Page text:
There has been quite a bit of discussion on The Leatherwall
recently about arrowshelf/sight window construction and modification.
I thought that this might be an appropriate time to look at this
subject in depth. The design of the shelf can greatly impact
arrowflight, due to the fact that when an arrow is released any
contact with the bow riser will create drag. Good shelf/sightwindow
design will help make a bow capable of shooting a wider range
of arrows and will be more forgiving of a less than perfect release.
There are 3 basic types of shelf designs; flat, radiused and
ridged. The diagrams below picture these 3 variations.
The radiused shelf is the most common on both longbows and recurves.
As illustrated in the picture, the radius reduces the amount
of arrow-to-bow contact.
The flat shelf is also relatively common, especially on some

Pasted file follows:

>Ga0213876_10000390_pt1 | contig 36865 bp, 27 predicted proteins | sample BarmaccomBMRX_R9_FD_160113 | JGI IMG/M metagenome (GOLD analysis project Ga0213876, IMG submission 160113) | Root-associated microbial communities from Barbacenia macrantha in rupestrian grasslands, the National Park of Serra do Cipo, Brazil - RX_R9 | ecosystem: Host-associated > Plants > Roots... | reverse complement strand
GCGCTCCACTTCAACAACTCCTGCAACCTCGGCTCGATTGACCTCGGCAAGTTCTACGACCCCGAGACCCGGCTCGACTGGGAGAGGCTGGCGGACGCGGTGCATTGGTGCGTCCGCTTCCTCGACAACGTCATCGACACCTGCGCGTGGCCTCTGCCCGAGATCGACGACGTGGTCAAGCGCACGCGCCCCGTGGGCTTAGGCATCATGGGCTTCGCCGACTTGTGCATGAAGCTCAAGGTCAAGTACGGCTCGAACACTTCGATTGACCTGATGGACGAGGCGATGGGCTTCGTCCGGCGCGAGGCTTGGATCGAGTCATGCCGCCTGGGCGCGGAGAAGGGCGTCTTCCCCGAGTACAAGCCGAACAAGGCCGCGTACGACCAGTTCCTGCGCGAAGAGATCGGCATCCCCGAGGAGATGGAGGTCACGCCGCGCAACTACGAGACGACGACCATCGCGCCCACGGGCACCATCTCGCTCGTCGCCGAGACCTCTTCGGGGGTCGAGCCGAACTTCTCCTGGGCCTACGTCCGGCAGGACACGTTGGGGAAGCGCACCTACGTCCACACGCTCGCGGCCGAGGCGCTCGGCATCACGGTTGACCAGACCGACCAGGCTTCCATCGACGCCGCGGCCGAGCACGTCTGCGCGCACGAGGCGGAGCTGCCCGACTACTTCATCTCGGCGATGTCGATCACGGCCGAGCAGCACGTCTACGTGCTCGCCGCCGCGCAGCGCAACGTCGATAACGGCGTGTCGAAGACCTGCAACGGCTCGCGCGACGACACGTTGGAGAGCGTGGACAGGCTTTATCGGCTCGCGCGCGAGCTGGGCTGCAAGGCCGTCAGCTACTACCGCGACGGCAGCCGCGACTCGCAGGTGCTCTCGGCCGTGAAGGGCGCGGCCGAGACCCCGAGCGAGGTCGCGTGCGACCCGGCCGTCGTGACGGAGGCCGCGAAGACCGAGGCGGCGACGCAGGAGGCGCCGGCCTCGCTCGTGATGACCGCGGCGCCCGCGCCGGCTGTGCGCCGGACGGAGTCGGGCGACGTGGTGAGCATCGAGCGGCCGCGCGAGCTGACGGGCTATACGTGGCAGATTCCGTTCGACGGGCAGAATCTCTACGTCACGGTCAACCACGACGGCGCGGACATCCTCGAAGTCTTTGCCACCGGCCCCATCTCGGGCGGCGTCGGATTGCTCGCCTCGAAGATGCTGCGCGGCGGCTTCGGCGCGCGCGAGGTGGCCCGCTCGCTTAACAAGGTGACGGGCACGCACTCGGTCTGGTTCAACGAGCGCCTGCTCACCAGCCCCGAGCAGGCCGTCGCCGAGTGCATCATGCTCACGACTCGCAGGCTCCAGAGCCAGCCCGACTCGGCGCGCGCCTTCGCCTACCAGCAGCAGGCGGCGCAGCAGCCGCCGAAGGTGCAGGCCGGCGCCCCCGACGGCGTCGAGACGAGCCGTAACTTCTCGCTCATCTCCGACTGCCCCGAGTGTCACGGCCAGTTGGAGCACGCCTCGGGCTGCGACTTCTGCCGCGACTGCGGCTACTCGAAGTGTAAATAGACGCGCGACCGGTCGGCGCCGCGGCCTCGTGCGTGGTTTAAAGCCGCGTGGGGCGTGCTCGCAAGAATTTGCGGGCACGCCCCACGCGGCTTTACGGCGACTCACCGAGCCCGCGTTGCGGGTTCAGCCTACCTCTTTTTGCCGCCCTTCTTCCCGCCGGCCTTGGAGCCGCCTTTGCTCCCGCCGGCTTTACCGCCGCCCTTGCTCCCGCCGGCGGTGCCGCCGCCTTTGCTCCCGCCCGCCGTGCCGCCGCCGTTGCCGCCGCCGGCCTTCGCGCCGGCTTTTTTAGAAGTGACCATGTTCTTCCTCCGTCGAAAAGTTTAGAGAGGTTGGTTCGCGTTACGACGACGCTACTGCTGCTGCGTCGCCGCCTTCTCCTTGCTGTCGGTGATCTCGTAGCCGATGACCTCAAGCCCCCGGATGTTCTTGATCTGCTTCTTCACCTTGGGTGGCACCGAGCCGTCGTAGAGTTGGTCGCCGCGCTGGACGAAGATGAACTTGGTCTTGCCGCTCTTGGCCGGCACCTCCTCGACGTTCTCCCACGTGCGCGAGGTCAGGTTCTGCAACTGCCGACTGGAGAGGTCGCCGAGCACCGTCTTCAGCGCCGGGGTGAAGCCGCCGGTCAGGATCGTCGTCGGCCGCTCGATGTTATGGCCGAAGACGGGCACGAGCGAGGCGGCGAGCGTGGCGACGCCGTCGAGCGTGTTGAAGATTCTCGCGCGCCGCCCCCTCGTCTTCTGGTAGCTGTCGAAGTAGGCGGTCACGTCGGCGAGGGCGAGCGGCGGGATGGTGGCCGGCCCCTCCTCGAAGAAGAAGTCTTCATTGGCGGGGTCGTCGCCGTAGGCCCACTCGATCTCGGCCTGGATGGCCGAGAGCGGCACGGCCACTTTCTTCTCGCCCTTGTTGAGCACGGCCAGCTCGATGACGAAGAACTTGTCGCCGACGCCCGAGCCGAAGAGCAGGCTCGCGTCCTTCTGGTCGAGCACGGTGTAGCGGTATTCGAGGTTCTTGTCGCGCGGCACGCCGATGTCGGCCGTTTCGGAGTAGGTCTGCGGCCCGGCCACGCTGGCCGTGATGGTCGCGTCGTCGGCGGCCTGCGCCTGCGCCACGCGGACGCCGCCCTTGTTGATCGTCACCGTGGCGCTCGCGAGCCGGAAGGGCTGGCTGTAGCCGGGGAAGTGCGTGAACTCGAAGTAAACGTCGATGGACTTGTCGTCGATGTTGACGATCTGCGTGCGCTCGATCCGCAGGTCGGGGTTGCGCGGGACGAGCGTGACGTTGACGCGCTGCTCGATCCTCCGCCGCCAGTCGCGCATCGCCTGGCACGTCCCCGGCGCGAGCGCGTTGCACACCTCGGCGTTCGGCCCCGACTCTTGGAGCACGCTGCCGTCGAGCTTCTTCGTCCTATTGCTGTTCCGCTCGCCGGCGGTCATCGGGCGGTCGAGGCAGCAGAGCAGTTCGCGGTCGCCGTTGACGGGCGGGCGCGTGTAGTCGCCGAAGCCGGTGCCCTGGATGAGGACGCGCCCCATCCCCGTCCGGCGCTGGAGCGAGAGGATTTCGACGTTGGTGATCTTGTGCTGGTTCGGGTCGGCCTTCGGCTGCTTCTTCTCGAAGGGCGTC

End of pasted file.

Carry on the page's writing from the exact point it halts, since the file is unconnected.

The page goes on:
older styled recurves. When a bow has this style of shelf it
is necessary to use an elevated rest to get the fletching clearance
necessary for good arrow flight. One trick that has been used
in this situation is to place a thin narrow strip of leather
under a rug rest and continue it up the sightwindow under the
strike plate. This will allow more clearance and therefore help
The ridged shape, I believe, is the design that offers the best
clearance, since the arrow-to-bow contact is at its absolute
Other characteristics of good shelf design are beveled edges
and narrow sloping shelves. Both of these factors limit unnecessary
contact. Figure 2 illustrates both of these features.